What's the Difference Between Stuffing and Dressing?

iStock
iStock

For carbohydrate lovers, nothing completes a Thanksgiving meal quite like stuffing—shovelfuls of bread, celery, mushrooms, and other ingredients that complement all of that turkey protein.

Some people don’t say stuffing, though. They say dressing. In these calamitous times, knowing how to properly refer to the giant glob of insulin-spiking bread seems necessary. So what's the difference?

Let’s dismiss one theory off the bat: Dressing and stuffing do not correlate with how the side dish is prepared. A turkey can be stuffed with dressing, and stuffing can be served in a casserole dish. Whether it’s ever seen the inside of a bird is irrelevant, and anyone who tells you otherwise is wrong and should be met with suspicion, if not outright derision.

The terms are actually separated due to regional dialects. Dressing seems to be the favored descriptor for southern states like Mississippi, Tennessee, South Carolina, and Georgia, while stuffing is preferred by Maine, New York, and other northern areas. (Some parts of Pennsylvania call it filling, which is a bit too on the nose, but to each their own.)

If stuffing stemmed from the common practice of filling a turkey with carbs, why the division? According to HuffPost, it may have been because Southerners considered the word stuffing impolite, and therefore never embraced it.

While you should experience no material difference in asking for stuffing or dressing, when visiting relatives it might be helpful to keep to their regionally-preferred word to avoid confusion. Enjoy stuffing yourselves.

Have you got a Big Question you'd like us to answer? If so, let us know by emailing us at bigquestions@mentalfloss.com.

Why Do Tires Have to Be Filled With Air?

BookyBuggy/iStock via Getty Images
BookyBuggy/iStock via Getty Images

Paul Misencik:

This is an issue that has perplexed me for most of my life, because pneumatic tires filled with air seem like the last anachronistic, 19th-century component of a modern automobile, and an idea which should have disappeared many decades ago. In an era where even the internal combustion engine itself is giving way to electric motors, and where a new economy hatchback has exponentially more computing power than the Space Shuttle, pneumatic tires don’t seem to make sense any longer.

(And before I get flamed, I know modern tires are vastly more advanced and reliable and capable than their 1930s counterparts. Blowouts, which were a common occurrence when I was a kid, are pretty much unheard of today. Modern tires are great, but they are still vulnerable and maintenance-intensive in a way that doesn’t make any sense to me.)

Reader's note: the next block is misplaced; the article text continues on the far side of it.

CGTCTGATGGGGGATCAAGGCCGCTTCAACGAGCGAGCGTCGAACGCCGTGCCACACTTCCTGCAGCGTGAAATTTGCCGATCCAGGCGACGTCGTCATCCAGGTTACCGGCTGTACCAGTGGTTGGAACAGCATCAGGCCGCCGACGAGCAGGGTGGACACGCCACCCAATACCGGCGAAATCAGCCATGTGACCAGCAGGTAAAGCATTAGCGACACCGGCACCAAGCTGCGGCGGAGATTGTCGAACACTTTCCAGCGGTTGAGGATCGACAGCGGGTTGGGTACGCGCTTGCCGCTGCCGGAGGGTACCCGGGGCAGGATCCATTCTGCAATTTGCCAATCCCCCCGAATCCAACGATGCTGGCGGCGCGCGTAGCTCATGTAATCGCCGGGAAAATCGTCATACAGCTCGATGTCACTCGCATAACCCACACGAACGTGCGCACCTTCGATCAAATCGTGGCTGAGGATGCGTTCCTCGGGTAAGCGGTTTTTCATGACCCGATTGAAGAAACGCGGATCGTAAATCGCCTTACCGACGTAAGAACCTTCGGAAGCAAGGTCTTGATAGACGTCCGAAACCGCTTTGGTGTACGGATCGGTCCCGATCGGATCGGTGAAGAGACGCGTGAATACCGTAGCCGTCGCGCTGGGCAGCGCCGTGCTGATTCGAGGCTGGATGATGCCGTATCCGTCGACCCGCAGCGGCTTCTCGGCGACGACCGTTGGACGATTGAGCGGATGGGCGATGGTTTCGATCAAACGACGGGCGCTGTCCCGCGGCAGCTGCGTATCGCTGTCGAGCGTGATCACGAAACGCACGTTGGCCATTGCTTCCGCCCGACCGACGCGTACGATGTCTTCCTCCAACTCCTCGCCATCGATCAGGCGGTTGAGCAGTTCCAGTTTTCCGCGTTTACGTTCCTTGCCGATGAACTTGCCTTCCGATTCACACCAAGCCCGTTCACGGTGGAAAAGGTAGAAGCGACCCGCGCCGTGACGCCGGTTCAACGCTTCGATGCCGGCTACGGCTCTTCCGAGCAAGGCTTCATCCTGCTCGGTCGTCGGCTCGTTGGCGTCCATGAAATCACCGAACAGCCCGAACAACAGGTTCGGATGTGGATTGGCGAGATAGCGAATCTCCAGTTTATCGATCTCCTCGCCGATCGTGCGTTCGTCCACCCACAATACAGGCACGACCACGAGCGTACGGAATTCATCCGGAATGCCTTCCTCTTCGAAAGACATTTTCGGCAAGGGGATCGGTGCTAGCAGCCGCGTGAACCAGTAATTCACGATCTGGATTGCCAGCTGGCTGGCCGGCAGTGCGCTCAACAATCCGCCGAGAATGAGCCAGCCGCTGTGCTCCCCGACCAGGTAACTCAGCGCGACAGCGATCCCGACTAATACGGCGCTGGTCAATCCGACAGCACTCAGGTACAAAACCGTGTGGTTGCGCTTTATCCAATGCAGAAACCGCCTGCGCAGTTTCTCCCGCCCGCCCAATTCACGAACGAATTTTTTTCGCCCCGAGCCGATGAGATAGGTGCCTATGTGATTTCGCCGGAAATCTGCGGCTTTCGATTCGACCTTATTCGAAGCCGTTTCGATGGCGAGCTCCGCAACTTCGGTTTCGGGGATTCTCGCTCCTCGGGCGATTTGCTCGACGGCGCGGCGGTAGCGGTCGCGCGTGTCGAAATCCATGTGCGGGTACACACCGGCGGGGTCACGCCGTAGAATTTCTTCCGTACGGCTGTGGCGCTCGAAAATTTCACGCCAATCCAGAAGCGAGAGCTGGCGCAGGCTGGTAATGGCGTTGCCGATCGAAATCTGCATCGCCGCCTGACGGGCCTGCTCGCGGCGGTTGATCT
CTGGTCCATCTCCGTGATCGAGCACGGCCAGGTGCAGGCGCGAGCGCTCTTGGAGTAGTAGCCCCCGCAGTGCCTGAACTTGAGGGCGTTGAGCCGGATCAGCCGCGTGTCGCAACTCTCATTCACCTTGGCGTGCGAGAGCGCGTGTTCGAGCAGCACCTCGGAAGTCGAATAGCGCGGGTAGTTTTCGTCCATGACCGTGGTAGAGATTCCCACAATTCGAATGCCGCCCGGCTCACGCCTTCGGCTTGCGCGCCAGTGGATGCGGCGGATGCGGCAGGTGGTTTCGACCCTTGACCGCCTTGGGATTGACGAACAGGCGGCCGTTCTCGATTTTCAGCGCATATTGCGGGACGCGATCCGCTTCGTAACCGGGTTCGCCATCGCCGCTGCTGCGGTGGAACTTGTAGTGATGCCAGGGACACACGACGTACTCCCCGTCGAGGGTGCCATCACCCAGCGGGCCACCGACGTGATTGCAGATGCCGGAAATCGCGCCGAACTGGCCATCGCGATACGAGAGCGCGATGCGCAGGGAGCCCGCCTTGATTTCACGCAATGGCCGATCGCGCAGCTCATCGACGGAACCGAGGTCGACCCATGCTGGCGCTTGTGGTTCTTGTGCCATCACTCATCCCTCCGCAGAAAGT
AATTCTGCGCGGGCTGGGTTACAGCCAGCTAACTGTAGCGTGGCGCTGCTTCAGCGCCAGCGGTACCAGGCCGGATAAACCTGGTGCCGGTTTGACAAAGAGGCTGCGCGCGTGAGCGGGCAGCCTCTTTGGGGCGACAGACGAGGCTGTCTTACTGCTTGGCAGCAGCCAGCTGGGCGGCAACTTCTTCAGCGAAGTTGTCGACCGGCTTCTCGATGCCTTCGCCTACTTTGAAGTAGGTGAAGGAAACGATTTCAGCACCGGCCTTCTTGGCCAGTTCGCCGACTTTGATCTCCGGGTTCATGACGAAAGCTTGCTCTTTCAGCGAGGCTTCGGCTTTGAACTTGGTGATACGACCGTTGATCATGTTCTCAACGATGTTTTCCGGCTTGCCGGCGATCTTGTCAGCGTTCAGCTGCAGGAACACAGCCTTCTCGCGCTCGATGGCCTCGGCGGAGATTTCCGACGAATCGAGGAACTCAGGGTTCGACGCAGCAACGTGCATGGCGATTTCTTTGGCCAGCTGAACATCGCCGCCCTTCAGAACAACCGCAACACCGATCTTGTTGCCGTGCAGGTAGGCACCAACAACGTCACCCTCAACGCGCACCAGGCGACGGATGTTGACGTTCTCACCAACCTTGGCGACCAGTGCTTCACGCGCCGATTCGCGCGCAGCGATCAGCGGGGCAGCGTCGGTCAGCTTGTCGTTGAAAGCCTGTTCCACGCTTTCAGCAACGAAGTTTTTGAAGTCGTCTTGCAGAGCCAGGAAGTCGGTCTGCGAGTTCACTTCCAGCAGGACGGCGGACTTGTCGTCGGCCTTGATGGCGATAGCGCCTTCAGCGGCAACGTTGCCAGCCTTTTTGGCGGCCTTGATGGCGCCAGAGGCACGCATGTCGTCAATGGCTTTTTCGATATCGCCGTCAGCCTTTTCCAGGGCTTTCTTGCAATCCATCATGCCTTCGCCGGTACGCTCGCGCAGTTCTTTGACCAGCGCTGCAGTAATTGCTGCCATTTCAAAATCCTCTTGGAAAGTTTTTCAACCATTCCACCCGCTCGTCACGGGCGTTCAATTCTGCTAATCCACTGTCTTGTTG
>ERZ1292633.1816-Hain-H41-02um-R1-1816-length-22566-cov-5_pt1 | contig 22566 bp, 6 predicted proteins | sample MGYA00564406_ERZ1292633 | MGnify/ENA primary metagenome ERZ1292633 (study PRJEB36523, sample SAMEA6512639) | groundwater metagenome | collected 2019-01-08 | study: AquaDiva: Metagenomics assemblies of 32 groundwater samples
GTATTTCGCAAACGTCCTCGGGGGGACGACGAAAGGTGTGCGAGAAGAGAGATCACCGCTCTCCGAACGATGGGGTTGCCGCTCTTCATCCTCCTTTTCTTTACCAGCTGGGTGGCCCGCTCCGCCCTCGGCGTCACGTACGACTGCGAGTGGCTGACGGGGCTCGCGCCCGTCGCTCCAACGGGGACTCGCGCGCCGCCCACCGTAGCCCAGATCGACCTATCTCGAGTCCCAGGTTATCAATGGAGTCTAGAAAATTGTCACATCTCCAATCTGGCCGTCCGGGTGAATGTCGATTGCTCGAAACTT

Companies have experimented with non-pneumatic passenger vehicle tires in the modern age—one of the primary drivers was Michelin. But the tires weren’t filled with solid rubber. In fact, they didn’t even have sidewalls. They were open on the sides, and they had a support lattice of structural polyester ribs, with a ton of air space between the contact patch and the (now deformable) wheel.

One of the big problems with switching from pneumatic tires to non-pneumatic tires is the fact that the current air-filled tire is an important component of the suspension of a vehicle. The flex in the sidewall is a critical part of the compliance of the suspension and substantially affects a vehicle's ride and handling. (Which is why race car drivers sweat tire pressures at each corner of the vehicle so much, as even a small change in tire pressure can have a big effect on the handling and grip of a vehicle.)

If a company like Michelin wants to make a non-pneumatic tire, they'll improve their chances of finding success with it if the new design mimics the compliance and flex characteristics of the outgoing, air-filled models as closely as possible. That way, Michelin would be able to sell the new, non-pneumatic design as a retrofit to older vehicles whose suspensions were originally designed with pneumatic tires in mind. And that is hugely important because if they can’t, it becomes much more difficult to convince manufacturers to change over to the new design—particularly after the mild debacle of Michelin’s failed “TRX” metric tire idea of the 1980s, which required the use of a special wheel and which, despite being by most accounts a superior design in almost every way, never really took off. (Owners of 1980s Ferrari 512 Berlinetta Boxers and some Saab 900 turbos will know what I’m talking about here.)

Non-pneumatic Michelin tires are also rather weird looking, and it’s not clear which manufacturers, if any, would take the risk of being the first to offer them on a new car.

So that is the real issue: Any non-pneumatic tire design must be not only clearly superior to the pneumatic designs of the past, but it must be functionally identical to the outgoing models they would replace, and they must be visually acceptable to consumers.

I hope it happens, though. I hope someone cracks the nut. Pneumatic tires are a 19th-century application still being used on 21st-century vehicles, and at some point that needs to change.

This post originally appeared on Quora. Click here to view.

SECTIONS

arrow
LIVE SMARTER